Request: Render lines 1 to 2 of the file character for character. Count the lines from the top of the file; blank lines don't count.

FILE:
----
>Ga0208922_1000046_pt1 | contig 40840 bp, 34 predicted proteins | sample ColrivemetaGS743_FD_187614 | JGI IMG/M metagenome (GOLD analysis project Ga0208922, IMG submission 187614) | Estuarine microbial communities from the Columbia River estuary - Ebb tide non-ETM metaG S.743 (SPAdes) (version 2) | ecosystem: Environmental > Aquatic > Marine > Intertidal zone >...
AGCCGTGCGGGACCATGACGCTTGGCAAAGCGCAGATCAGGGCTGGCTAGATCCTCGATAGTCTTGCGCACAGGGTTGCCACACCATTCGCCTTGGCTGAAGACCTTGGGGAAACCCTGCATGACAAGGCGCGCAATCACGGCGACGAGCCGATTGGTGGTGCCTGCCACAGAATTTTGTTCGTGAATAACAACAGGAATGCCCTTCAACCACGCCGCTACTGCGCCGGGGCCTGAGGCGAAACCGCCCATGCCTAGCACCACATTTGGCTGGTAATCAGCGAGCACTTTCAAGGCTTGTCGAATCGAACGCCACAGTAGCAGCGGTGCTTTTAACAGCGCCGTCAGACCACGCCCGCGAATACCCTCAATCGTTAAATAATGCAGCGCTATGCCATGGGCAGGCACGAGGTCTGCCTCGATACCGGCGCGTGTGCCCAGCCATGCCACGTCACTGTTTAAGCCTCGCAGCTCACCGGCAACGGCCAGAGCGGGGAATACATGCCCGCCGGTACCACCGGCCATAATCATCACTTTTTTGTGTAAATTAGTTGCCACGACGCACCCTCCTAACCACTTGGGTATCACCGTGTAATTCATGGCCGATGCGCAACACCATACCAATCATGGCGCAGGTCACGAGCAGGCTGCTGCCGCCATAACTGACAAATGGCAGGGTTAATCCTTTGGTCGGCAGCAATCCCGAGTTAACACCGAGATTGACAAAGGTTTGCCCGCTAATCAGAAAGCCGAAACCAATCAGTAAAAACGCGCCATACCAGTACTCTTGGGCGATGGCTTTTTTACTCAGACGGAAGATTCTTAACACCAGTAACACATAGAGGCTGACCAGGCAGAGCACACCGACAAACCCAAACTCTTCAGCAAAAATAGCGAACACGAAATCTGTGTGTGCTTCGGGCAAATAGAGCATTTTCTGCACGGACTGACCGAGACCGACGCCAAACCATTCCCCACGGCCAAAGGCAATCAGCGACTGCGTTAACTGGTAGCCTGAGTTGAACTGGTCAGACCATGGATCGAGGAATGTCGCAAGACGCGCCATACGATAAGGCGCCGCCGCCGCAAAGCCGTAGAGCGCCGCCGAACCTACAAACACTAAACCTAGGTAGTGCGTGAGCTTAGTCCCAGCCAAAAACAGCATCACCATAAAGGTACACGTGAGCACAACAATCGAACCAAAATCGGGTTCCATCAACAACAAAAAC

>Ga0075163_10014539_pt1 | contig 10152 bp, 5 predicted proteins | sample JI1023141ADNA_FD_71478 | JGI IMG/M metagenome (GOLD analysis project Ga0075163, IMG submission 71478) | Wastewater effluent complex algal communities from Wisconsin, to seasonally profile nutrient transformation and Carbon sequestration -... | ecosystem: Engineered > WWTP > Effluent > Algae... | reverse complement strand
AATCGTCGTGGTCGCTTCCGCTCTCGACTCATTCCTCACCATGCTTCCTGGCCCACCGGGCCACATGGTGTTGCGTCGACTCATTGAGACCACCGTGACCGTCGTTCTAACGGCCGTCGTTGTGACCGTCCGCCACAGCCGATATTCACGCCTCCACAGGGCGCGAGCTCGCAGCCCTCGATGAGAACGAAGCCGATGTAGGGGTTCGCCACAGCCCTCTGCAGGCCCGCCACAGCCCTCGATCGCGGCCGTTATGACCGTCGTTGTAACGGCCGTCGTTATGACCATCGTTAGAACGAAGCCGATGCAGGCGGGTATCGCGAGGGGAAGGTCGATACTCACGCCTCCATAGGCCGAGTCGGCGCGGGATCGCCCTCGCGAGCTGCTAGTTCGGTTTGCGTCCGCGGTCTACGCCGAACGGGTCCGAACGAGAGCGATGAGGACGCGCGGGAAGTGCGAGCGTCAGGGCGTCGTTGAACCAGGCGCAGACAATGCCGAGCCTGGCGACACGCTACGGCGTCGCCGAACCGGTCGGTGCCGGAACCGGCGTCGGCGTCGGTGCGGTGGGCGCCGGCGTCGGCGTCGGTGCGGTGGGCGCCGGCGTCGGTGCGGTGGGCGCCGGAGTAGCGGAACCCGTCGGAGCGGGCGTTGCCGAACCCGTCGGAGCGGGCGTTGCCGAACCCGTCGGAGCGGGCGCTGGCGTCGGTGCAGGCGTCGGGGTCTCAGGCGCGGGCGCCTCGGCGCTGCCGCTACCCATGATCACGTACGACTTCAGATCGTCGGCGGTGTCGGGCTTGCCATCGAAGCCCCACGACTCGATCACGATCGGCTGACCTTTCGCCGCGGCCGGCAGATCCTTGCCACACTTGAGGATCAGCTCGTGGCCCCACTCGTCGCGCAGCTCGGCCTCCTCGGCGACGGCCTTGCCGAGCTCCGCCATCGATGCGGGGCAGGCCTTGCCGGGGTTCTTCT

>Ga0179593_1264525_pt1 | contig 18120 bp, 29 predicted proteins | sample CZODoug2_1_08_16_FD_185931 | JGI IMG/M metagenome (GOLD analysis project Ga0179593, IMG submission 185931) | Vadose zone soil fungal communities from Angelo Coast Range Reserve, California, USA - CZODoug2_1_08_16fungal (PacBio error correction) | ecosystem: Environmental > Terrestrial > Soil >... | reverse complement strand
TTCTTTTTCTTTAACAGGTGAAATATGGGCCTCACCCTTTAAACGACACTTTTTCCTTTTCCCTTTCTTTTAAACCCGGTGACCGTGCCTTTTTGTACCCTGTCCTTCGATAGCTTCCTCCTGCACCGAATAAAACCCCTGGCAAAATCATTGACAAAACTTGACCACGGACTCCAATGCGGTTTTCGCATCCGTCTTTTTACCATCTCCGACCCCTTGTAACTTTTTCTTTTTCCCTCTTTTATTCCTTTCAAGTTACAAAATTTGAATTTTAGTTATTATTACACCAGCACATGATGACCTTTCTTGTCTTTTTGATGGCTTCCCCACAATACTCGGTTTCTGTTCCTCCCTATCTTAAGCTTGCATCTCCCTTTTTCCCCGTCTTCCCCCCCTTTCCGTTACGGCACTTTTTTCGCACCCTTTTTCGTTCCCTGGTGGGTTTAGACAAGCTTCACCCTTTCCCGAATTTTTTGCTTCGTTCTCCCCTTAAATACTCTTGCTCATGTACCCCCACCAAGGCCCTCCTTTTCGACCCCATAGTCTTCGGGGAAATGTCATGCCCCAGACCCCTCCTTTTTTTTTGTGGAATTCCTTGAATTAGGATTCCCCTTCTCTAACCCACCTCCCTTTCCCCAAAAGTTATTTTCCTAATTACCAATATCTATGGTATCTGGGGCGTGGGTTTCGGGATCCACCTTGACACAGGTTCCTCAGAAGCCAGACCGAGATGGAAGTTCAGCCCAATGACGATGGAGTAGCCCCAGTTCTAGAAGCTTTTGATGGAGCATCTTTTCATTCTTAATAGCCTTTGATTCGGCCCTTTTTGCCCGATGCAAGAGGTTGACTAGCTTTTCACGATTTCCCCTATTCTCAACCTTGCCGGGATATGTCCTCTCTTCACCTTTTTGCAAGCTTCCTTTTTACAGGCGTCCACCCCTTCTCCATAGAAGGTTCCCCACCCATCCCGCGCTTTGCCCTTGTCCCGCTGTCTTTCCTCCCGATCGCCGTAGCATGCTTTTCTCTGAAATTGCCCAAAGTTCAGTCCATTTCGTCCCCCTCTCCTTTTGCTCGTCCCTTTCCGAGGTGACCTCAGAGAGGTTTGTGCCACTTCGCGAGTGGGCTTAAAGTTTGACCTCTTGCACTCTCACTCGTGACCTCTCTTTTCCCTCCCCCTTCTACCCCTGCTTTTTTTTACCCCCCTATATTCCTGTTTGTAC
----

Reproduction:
>Ga0208922_1000046_pt1 | contig 40840 bp, 34 predicted proteins | sample ColrivemetaGS743_FD_187614 | JGI IMG/M metagenome (GOLD analysis project Ga0208922, IMG submission 187614) | Estuarine microbial communities from the Columbia River estuary - Ebb tide non-ETM metaG S.743 (SPAdes) (version 2) | ecosystem: Environmental > Aquatic > Marine > Intertidal zone >...
AGCCGTGCGGGACCATGACGCTTGGCAAAGCGCAGATCAGGGCTGGCTAGATCCTCGATAGTCTTGCGCACAGGGTTGCCACACCATTCGCCTTGGCTGAAGACCTTGGGGAAACCCTGCATGACAAGGCGCGCAATCACGGCGACGAGCCGATTGGTGGTGCCTGCCACAGAATTTTGTTCGTGAATAACAACAGGAATGCCCTTCAACCACGCCGCTACTGCGCCGGGGCCTGAGGCGAAACCGCCCATGCCTAGCACCACATTTGGCTGGTAATCAGCGAGCACTTTCAAGGCTTGTCGAATCGAACGCCACAGTAGCAGCGGTGCTTTTAACAGCGCCGTCAGACCACGCCCGCGAATACCCTCAATCGTTAAATAATGCAGCGCTATGCCATGGGCAGGCACGAGGTCTGCCTCGATACCGGCGCGTGTGCCCAGCCATGCCACGTCACTGTTTAAGCCTCGCAGCTCACCGGCAACGGCCAGAGCGGGGAATACATGCCCGCCGGTACCACCGGCCATAATCATCACTTTTTTGTGTAAATTAGTTGCCACGACGCACCCTCCTAACCACTTGGGTATCACCGTGTAATTCATGGCCGATGCGCAACACCATACCAATCATGGCGCAGGTCACGAGCAGGCTGCTGCCGCCATAACTGACAAATGGCAGGGTTAATCCTTTGGTCGGCAGCAATCCCGAGTTAACACCGAGATTGACAAAGGTTTGCCCGCTAATCAGAAAGCCGAAACCAATCAGTAAAAACGCGCCATACCAGTACTCTTGGGCGATGGCTTTTTTACTCAGACGGAAGATTCTTAACACCAGTAACACATAGAGGCTGACCAGGCAGAGCACACCGACAAACCCAAACTCTTCAGCAAAAATAGCGAACACGAAATCTGTGTGTGCTTCGGGCAAATAGAGCATTTTCTGCACGGACTGACCGAGACCGACGCCAAACCATTCCCCACGGCCAAAGGCAATCAGCGACTGCGTTAACTGGTAGCCTGAGTTGAACTGGTCAGACCATGGATCGAGGAATGTCGCAAGACGCGCCATACGATAAGGCGCCGCCGCCGCAAAGCCGTAGAGCGCCGCCGAACCTACAAACACTAAACCTAGGTAGTGCGTGAGCTTAGTCCCAGCCAAAAACAGCATCACCATAAAGGTACACGTGAGCACAACAATCGAACCAAAATCGGGTTCCATCAACAACAAAAAC